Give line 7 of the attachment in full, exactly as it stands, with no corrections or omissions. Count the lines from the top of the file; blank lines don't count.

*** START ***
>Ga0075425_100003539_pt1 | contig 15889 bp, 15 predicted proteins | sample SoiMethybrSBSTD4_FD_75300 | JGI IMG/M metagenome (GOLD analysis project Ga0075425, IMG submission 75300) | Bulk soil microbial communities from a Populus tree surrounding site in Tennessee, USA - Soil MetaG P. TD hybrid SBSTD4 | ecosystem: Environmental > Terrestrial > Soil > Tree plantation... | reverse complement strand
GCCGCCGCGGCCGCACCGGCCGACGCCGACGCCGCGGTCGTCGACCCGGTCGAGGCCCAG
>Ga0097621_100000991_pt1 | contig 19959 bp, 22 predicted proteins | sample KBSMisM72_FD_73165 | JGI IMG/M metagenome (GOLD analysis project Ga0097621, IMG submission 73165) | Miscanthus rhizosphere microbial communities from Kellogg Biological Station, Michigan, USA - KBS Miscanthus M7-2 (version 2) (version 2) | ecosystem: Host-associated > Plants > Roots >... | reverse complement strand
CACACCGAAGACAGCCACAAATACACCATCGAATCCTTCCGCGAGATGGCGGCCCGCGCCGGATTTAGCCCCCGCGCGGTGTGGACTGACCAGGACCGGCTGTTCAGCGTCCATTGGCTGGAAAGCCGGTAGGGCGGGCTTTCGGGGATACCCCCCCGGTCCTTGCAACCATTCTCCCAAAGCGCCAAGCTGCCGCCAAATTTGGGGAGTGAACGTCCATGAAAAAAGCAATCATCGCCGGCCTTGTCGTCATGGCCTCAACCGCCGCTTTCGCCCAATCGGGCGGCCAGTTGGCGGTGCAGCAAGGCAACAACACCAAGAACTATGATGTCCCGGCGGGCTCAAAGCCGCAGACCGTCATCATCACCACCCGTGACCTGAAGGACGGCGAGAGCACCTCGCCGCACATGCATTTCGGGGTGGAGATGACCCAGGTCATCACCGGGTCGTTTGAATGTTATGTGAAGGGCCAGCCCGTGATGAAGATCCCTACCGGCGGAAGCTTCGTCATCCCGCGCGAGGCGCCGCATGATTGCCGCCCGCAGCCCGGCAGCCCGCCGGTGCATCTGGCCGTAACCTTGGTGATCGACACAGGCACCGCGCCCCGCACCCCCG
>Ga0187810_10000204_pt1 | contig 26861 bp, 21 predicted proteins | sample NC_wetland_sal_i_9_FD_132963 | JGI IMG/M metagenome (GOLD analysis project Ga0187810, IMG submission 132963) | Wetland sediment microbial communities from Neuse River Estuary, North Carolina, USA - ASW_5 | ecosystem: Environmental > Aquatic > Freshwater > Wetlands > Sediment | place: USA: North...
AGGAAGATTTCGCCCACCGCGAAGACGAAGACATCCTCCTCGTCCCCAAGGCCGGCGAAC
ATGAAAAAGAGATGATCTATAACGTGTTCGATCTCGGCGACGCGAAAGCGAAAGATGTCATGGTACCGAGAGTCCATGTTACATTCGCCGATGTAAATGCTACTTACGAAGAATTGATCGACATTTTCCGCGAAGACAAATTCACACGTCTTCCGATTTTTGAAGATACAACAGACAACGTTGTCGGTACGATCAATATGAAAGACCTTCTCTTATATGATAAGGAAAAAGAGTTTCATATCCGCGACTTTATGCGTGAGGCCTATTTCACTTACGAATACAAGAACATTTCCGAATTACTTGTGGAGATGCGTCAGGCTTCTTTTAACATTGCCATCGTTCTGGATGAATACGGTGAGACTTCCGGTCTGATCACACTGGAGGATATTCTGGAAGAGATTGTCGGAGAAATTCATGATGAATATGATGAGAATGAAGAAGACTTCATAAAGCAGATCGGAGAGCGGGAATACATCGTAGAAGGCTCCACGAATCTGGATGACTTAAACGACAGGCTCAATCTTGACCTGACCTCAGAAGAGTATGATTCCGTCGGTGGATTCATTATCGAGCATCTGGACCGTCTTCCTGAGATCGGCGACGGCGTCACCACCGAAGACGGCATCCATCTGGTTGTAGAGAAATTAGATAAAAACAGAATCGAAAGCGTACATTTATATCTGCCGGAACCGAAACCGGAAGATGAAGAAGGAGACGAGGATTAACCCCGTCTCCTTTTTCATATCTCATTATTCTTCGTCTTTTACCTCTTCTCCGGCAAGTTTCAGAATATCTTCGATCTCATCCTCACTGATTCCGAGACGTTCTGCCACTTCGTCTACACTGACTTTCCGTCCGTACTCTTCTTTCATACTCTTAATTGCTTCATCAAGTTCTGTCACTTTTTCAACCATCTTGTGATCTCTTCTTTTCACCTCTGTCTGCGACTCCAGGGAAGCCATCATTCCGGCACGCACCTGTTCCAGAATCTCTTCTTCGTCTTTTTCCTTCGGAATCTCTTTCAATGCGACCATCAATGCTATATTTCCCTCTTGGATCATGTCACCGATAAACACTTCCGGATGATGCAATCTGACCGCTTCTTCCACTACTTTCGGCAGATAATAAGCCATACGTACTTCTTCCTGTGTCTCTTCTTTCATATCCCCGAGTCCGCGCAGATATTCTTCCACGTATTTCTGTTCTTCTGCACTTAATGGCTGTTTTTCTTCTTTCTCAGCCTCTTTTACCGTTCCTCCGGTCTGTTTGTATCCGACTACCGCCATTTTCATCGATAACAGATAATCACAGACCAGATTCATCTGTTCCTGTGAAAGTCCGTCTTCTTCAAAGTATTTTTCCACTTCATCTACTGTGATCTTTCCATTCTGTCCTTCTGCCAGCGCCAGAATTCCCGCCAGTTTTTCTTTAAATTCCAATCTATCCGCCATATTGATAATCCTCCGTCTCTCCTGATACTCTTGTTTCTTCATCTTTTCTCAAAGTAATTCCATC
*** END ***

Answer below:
ATGAAAAAGAGATGATCTATAACGTGTTCGATCTCGGCGACGCGAAAGCGAAAGATGTCATGGTACCGAGAGTCCATGTTACATTCGCCGATGTAAATGCTACTTACGAAGAATTGATCGACATTTTCCGCGAAGACAAATTCACACGTCTTCCGATTTTTGAAGATACAACAGACAACGTTGTCGGTACGATCAATATGAAAGACCTTCTCTTATATGATAAGGAAAAAGAGTTTCATATCCGCGACTTTATGCGTGAGGCCTATTTCACTTACGAATACAAGAACATTTCCGAATTACTTGTGGAGATGCGTCAGGCTTCTTTTAACATTGCCATCGTTCTGGATGAATACGGTGAGACTTCCGGTCTGATCACACTGGAGGATATTCTGGAAGAGATTGTCGGAGAAATTCATGATGAATATGATGAGAATGAAGAAGACTTCATAAAGCAGATCGGAGAGCGGGAATACATCGTAGAAGGCTCCACGAATCTGGATGACTTAAACGACAGGCTCAATCTTGACCTGACCTCAGAAGAGTATGATTCCGTCGGTGGATTCATTATCGAGCATCTGGACCGTCTTCCTGAGATCGGCGACGGCGTCACCACCGAAGACGGCATCCATCTGGTTGTAGAGAAATTAGATAAAAACAGAATCGAAAGCGTACATTTATATCTGCCGGAACCGAAACCGGAAGATGAAGAAGGAGACGAGGATTAACCCCGTCTCCTTTTTCATATCTCATTATTCTTCGTCTTTTACCTCTTCTCCGGCAAGTTTCAGAATATCTTCGATCTCATCCTCACTGATTCCGAGACGTTCTGCCACTTCGTCTACACTGACTTTCCGTCCGTACTCTTCTTTCATACTCTTAATTGCTTCATCAAGTTCTGTCACTTTTTCAACCATCTTGTGATCTCTTCTTTTCACCTCTGTCTGCGACTCCAGGGAAGCCATCATTCCGGCACGCACCTGTTCCAGAATCTCTTCTTCGTCTTTTTCCTTCGGAATCTCTTTCAATGCGACCATCAATGCTATATTTCCCTCTTGGATCATGTCACCGATAAACACTTCCGGATGATGCAATCTGACCGCTTCTTCCACTACTTTCGGCAGATAATAAGCCATACGTACTTCTTCCTGTGTCTCTTCTTTCATATCCCCGAGTCCGCGCAGATATTCTTCCACGTATTTCTGTTCTTCTGCACTTAATGGCTGTTTTTCTTCTTTCTCAGCCTCTTTTACCGTTCCTCCGGTCTGTTTGTATCCGACTACCGCCATTTTCATCGATAACAGATAATCACAGACCAGATTCATCTGTTCCTGTGAAAGTCCGTCTTCTTCAAAGTATTTTTCCACTTCATCTACTGTGATCTTTCCATTCTGTCCTTCTGCCAGCGCCAGAATTCCCGCCAGTTTTTCTTTAAATTCCAATCTATCCGCCATATTGATAATCCTCCGTCTCTCCTGATACTCTTGTTTCTTCATCTTTTCTCAAAGTAATTCCATC